It’s been difficult the last couple weeks to think about writing something light-hearted, so today’s post won’t be that. Now don’t get me wrong; instead of humorous, will you settle for uplifting?
Many people in the states are aware that northern California is enduring the worst fire in its history. Over 200,000 acres of picturesque Sonoma and Napa have burned and it’s still not entirely contained.
Consequently, Marin Humane is now a rescue center for pets of evacuees. Other shelters have taken Marin Humane’s adoption animals so hundreds of displaced pets could have a safe haven until their families reclaim them. Some pets will remain for days. For others it will be much longer.
I tell ya, it’s a zoo down there. Shell-shocked people drive up with dogs, cats, rabbits, hamsters, turtles, and birds. You name it, they’re coming for refuge from the fire.
Some evacuees arrive owning little but the clothes they’re wearing. They’re in survival mode, focused on ensuring their pets are safe. Some boarding their pets aren’t even sure their home is still standing. Their despair is heartbreaking.
Yes, the last couple weeks are filled with loss. Whole neighborhoods are gone; the air is filled with smoke and harmful contaminates. Some schools were closed and streets have been eerily empty. Those venturing out often wear masks.
But here’s the uplifting part…
Through it all, something amazing has happened. People are opening up their hearts and homes to those in need. The news is full of feel-good stories. And who couldn’t use one of those right about now? I’m relieved to say what I’ve witnessed the past couple weeks renews my faith in people (just when I was beginning to wonder about our species).
In this crises, everyone stepped up. At Marin Humane, staff worked well into the night. Many hours overtime were clocked without complaint. Some days staff didn’t leave until midnight after early morning starts.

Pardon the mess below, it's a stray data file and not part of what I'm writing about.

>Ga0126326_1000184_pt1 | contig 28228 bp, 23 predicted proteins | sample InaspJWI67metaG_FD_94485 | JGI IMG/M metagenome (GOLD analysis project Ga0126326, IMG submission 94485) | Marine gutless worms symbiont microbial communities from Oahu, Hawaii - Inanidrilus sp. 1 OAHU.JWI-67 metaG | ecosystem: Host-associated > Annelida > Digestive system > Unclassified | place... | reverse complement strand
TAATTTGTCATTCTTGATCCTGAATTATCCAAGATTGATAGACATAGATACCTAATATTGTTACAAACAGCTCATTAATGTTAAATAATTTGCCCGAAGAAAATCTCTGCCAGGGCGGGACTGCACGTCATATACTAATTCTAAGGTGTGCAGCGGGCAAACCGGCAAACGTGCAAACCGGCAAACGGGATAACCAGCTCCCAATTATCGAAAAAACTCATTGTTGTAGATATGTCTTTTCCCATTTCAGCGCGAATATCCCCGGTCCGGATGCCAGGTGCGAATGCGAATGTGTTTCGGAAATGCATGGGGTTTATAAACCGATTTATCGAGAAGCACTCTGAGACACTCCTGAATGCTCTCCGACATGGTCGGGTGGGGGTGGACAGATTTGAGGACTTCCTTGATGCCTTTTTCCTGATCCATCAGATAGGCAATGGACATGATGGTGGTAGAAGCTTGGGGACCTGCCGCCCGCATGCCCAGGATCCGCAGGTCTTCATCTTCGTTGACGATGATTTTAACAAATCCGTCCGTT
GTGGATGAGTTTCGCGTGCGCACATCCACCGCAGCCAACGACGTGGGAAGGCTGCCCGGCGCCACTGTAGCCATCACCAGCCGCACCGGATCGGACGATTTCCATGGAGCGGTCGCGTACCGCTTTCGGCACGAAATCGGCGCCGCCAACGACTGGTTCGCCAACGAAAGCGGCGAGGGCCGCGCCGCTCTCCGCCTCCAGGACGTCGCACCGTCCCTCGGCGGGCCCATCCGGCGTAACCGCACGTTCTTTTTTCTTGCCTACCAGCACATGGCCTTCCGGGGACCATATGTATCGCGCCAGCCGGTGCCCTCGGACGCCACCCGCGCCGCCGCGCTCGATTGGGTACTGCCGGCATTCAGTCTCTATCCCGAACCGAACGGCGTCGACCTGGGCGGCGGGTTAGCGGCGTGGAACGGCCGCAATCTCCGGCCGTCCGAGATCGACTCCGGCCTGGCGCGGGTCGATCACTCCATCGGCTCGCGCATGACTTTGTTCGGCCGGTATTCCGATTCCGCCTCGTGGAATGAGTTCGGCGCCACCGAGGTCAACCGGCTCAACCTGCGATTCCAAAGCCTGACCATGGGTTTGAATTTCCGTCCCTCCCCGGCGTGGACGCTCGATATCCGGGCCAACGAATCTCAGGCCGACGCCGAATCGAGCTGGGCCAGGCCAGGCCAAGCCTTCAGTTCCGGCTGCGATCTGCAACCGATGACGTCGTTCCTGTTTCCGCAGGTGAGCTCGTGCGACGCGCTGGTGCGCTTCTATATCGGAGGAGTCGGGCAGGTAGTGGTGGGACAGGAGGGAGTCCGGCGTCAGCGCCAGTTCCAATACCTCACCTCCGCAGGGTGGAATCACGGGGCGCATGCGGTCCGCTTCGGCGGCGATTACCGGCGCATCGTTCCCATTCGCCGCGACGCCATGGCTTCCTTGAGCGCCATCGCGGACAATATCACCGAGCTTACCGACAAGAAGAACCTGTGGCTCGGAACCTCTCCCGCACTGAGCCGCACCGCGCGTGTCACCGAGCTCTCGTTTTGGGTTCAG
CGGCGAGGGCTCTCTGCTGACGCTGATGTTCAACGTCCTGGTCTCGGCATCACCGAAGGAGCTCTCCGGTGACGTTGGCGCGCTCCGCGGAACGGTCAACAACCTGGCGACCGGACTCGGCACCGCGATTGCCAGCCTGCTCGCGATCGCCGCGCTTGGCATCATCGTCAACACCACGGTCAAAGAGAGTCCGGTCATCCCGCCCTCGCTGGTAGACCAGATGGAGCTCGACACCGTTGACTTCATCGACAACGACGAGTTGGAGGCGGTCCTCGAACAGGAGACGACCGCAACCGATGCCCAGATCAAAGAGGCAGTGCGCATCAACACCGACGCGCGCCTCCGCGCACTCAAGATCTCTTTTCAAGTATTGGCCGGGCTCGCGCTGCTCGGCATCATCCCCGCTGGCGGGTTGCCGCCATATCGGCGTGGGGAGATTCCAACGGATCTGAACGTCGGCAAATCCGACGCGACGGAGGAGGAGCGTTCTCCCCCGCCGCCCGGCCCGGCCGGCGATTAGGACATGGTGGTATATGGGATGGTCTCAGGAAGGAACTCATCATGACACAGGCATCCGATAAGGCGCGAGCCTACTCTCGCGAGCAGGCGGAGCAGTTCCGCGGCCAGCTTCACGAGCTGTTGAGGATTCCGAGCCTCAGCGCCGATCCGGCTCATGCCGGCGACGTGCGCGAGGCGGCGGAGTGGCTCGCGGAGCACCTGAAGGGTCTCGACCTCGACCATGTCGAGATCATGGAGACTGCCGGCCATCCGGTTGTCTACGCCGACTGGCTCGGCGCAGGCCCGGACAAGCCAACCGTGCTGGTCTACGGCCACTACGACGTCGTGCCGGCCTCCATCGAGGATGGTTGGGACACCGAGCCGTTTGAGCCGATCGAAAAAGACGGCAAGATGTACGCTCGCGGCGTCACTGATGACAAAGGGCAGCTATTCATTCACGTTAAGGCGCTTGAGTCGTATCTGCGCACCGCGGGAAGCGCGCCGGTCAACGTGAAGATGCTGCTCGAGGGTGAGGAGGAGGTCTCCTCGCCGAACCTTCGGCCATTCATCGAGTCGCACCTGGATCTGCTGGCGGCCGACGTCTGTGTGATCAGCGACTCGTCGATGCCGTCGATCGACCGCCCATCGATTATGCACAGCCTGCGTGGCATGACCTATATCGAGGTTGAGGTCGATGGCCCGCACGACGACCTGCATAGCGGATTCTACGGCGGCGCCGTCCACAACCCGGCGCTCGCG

Multiple impromptu staff and volunteer meetings helped organize the best plan of action — who does what, when and where — always with animal welfare paramount. Enormous amounts of volunteers show up daily to do anything and everything – clean cages, feed animals, do laundry. Yesterday I counted 7 people at the washers and dryers…6 more than usual.
Generosity is at it’s peak, exhibited by the abundance of donations flowing in faster than the shelter knows where to put them — thousands of pounds of pet food; hundreds of towels; dog and cat beds and crates. Even breakfast and lunch are donated by local restaurants.
Lots of sad people entered the shelter the last couple weeks but from what I’ve seen, more have left with a sense of relief and gratitude that their beloved pets will be well cared for until they’re in a position to reclaim them. Many people don’t know their pets are still alive until they receive that phone call. (Thank goodness for microchips.)
One touching reunion occurred when a couple, whose home was lost in the fire, also thought their Labradoodle, Bill, hadn’t survived. But to their surprise, he was safe and sound at Marin Humane. The moment he recognized his family, Bill couldn’t contain himself, squirming with delight and whimpering with unabated joy while his guardians sobbed, hugging him in relief.
There’s nothing quite like witnessing a family reunion, especially when it seems everything of value to them has been lost. But then out the ashes came Bill. It was evident, moments after they reunited, that what they value most was happily squirming in their arms.
Thank you Janet.
That’s a really nice article Janet; and a great video at the end. Thanks for all your hard work.
Just beautiful Janet.
Great article, Janet! Yes, I needed an uplifting story. I watched Bill’s reunion again and cried AGAIN, but a happy cry. Thank you.
That was a great post Janet! A nice reminder that out of such tragedy, beautiful things can emerge.
I loved that Janet. Thank you.